Imperial College London

DrJaneWarwick

Faculty of MedicineSchool of Public Health

Honorary Senior Lecturer
 
 
 
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j.warwick

 
 
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LG32BNorfolk PlaceSt Mary's Campus

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Summary

 

Publications

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77 results found

Peters R, Warwick J, Anstey KJ, Anderson CSet al., 2019, Blood pressure and dementia What the SPRINT-MIND trial adds and what we still need to know, NEUROLOGY, Vol: 92, Pages: 1017-1018, ISSN: 0028-3878

Journal article

Gohel MS, Heatley F, Liu X, Bradbury A, Bulbulia R, Cullum N, Epstein DM, Nyamekye I, Poskitt KR, Renton S, Warwick J, Davies AHet al., 2019, Early versus deferred endovenous ablation of superficial venous reflux in patients with venous ulceration: the EVRA RCT, Health Technology Assessment, Vol: 23, Pages: 1-96, ISSN: 1366-5278

BackgroundVenous ulceration is a common and costly health-care issue worldwide, with poor healing rates greatly affecting patient quality of life. Compression bandaging has been shown to improve healing rates and reduce recurrence, but does not address the underlying cause, which is often superficial venous reflux. Surgical correction of the reflux reduces ulcer recurrence; however, the effect of early endovenous ablation of superficial venous reflux on ulcer healing is unclear.ObjectivesTo determine the clinical effectiveness and cost-effectiveness of compression therapy with early endovenous ablation of superficial venous reflux compared with compression therapy with deferred endovenous ablation in patients with venous ulceration.DesignA pragmatic, two-arm, multicentre, parallel-group, open randomised controlled trial with a health economic evaluation.SettingSecondary care vascular centres in England.ParticipantsPatients aged ≥ 18 years with a venous leg ulcer of between 6 weeks’ and 6 months’ duration and an ankle–brachial pressure index of ≥ 0.8 who could tolerate compression and were deemed suitable for endovenous ablation of superficial venous reflux.InterventionsParticipants were randomised 1 : 1 to either early ablation (compression therapy and superficial endovenous ablation within 2 weeks of randomisation) or deferred ablation (compression therapy followed by endovenous ablation once the ulcer had healed).Main outcome measuresThe primary outcome measure was time from randomisation to ulcer healing, confirmed by blinded assessment. Secondary outcomes included 24-week ulcer healing rates, ulcer-free time, clinical success (in addition to quality of life), costs and quality-adjusted life-years (QALYs). All analyses were performed on an intention-to-treat basis.ResultsA total of 450 participants were recruited (224 to early and 226 to deferred superficial endovenous ablation). Baseline characteristics were si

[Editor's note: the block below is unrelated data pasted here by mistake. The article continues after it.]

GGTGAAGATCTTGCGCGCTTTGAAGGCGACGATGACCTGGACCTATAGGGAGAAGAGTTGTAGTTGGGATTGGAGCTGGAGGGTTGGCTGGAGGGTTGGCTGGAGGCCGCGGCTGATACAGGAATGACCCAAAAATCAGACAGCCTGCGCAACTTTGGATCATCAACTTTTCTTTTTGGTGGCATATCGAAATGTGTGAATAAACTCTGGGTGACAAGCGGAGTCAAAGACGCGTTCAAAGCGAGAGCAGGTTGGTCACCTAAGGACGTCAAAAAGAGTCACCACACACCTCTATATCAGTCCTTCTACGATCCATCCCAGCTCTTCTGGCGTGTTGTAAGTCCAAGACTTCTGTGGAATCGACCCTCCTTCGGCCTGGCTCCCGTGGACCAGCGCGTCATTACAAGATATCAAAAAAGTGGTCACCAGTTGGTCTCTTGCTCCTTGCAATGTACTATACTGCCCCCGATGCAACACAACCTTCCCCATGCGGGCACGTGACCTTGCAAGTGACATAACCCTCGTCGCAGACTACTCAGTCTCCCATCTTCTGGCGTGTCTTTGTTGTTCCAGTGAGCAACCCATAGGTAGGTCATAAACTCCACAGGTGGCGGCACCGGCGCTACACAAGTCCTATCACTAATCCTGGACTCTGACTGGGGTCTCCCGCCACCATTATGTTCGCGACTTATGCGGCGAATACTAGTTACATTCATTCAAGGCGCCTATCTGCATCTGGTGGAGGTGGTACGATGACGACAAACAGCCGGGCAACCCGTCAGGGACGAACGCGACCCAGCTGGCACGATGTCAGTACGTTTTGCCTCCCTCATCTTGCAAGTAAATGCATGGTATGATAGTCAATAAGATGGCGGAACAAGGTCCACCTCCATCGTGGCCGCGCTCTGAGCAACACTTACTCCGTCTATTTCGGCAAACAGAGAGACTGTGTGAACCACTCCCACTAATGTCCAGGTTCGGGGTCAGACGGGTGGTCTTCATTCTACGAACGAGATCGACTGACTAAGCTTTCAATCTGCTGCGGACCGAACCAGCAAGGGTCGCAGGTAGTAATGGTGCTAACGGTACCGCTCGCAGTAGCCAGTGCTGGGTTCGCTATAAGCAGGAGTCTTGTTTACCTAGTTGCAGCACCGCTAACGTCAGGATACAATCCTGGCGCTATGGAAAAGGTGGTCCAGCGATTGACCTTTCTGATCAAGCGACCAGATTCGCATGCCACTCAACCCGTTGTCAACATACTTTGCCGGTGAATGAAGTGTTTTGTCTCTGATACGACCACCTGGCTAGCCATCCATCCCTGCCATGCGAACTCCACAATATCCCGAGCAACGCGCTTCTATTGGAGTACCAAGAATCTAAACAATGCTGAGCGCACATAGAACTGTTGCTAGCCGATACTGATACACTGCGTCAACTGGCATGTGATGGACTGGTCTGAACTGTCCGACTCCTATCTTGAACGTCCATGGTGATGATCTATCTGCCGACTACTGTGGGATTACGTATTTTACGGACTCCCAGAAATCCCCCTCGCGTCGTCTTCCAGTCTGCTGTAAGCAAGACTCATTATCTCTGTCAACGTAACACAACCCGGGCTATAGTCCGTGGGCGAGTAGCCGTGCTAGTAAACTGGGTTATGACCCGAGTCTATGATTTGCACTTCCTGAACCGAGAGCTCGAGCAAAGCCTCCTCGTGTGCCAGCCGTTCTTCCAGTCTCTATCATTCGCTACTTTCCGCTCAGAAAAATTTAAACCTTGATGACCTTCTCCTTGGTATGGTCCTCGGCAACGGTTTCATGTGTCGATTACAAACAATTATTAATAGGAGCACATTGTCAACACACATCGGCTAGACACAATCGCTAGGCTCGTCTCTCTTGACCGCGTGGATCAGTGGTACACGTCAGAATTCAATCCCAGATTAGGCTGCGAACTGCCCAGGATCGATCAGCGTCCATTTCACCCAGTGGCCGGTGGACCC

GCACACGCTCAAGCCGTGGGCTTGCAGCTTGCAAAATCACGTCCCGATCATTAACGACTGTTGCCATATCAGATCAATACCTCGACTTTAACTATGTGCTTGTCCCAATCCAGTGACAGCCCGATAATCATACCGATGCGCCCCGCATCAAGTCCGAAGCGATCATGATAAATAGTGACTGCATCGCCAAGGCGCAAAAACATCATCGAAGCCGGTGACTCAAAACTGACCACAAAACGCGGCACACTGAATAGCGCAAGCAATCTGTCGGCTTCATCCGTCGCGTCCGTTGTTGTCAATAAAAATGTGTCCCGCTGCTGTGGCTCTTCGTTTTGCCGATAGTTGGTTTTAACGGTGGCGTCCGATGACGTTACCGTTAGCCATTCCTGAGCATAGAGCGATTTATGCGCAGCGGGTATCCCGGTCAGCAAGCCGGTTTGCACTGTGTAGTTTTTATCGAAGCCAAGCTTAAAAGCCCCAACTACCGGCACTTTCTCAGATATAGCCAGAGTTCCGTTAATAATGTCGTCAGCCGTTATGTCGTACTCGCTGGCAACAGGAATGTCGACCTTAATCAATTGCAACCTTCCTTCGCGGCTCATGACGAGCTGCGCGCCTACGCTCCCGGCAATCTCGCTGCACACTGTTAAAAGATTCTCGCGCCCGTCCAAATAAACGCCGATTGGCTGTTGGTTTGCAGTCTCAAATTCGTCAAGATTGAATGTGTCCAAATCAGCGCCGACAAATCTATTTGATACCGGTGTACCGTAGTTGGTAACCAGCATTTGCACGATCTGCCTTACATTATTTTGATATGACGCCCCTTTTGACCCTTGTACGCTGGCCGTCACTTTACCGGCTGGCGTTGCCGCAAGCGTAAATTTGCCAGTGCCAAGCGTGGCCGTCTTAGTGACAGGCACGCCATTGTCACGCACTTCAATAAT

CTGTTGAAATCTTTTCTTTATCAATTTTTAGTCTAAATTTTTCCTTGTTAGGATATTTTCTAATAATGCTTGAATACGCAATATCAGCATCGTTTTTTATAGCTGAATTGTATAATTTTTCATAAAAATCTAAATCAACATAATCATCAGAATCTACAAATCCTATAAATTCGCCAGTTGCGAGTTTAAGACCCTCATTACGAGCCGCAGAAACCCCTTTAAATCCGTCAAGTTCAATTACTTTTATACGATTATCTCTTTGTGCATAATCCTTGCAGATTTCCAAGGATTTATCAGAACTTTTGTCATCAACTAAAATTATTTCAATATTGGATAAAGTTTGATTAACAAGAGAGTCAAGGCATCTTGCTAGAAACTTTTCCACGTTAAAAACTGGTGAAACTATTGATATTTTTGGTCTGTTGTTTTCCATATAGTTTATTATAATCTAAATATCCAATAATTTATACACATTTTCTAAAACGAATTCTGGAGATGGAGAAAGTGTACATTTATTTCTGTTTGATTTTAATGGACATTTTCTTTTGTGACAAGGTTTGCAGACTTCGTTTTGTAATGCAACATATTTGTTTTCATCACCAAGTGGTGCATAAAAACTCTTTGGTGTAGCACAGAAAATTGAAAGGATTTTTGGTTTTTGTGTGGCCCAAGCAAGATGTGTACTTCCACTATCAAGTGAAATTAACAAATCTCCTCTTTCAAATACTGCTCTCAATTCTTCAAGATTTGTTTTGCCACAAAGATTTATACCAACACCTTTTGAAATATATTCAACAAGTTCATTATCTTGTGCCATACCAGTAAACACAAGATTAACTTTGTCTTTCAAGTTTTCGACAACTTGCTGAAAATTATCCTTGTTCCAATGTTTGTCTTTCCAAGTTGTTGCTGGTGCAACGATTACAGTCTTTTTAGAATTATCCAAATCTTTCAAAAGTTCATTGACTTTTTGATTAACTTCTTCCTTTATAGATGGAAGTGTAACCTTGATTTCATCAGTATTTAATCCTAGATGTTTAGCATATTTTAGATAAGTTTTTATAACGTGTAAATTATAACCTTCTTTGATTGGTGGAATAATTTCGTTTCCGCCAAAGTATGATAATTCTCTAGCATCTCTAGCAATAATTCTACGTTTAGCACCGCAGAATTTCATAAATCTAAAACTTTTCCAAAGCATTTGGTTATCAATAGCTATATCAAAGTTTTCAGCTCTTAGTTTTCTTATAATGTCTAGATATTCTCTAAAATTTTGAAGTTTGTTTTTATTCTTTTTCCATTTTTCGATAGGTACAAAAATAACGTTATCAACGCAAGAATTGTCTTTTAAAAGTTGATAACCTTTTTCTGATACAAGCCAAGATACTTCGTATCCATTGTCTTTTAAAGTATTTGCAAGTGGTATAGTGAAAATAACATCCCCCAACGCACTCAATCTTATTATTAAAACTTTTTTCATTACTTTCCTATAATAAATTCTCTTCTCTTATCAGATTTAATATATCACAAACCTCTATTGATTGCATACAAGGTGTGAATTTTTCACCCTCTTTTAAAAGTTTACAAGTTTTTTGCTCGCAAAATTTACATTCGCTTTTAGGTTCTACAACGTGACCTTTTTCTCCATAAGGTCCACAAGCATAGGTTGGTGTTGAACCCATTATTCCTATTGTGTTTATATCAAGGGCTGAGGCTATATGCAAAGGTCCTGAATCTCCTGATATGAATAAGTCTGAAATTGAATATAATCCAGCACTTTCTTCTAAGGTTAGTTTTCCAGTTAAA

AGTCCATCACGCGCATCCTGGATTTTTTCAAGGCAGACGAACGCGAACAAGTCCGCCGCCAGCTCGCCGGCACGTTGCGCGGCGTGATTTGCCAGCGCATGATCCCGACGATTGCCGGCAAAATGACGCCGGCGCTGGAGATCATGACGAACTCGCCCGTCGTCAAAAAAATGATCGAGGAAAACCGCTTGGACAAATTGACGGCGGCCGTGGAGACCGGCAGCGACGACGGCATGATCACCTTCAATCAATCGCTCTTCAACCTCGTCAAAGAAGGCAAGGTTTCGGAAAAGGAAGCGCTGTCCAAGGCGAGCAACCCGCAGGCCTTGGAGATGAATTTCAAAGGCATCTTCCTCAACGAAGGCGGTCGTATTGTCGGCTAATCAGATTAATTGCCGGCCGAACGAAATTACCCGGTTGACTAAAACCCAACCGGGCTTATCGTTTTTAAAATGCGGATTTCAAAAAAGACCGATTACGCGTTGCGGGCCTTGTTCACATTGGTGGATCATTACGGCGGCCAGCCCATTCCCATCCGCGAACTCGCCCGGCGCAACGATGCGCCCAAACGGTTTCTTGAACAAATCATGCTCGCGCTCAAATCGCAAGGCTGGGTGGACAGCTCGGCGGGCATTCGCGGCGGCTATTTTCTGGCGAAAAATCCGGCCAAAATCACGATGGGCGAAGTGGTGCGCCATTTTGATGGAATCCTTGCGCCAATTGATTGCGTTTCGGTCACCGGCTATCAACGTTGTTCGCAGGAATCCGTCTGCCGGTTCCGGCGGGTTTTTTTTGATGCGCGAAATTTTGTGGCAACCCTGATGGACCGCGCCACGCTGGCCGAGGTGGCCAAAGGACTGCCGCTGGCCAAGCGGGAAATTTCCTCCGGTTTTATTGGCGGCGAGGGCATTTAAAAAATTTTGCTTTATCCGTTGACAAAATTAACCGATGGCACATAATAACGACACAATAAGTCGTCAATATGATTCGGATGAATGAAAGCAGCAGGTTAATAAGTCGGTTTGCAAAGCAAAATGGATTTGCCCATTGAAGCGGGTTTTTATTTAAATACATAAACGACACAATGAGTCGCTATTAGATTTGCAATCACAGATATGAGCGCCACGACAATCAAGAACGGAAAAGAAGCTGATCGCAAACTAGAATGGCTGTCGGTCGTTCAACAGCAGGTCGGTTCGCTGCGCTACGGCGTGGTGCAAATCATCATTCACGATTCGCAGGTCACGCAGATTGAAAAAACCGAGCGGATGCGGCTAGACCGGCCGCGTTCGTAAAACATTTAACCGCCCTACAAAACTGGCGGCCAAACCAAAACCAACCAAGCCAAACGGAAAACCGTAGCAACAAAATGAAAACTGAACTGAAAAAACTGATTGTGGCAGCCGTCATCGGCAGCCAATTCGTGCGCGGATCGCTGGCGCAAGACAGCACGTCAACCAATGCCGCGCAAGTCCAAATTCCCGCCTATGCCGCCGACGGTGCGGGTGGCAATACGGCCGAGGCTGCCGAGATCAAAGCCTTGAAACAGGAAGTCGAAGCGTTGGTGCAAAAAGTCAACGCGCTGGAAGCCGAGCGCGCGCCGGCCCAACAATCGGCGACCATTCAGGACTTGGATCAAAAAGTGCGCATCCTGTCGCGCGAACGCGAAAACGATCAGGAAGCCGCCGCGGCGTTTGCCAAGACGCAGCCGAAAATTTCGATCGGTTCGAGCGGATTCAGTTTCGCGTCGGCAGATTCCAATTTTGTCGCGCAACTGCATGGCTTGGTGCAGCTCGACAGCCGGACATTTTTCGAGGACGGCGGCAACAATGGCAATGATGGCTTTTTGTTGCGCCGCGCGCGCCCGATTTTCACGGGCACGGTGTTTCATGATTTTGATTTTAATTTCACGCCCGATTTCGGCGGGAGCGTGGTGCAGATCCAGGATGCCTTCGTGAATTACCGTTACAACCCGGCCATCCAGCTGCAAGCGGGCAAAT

Journal article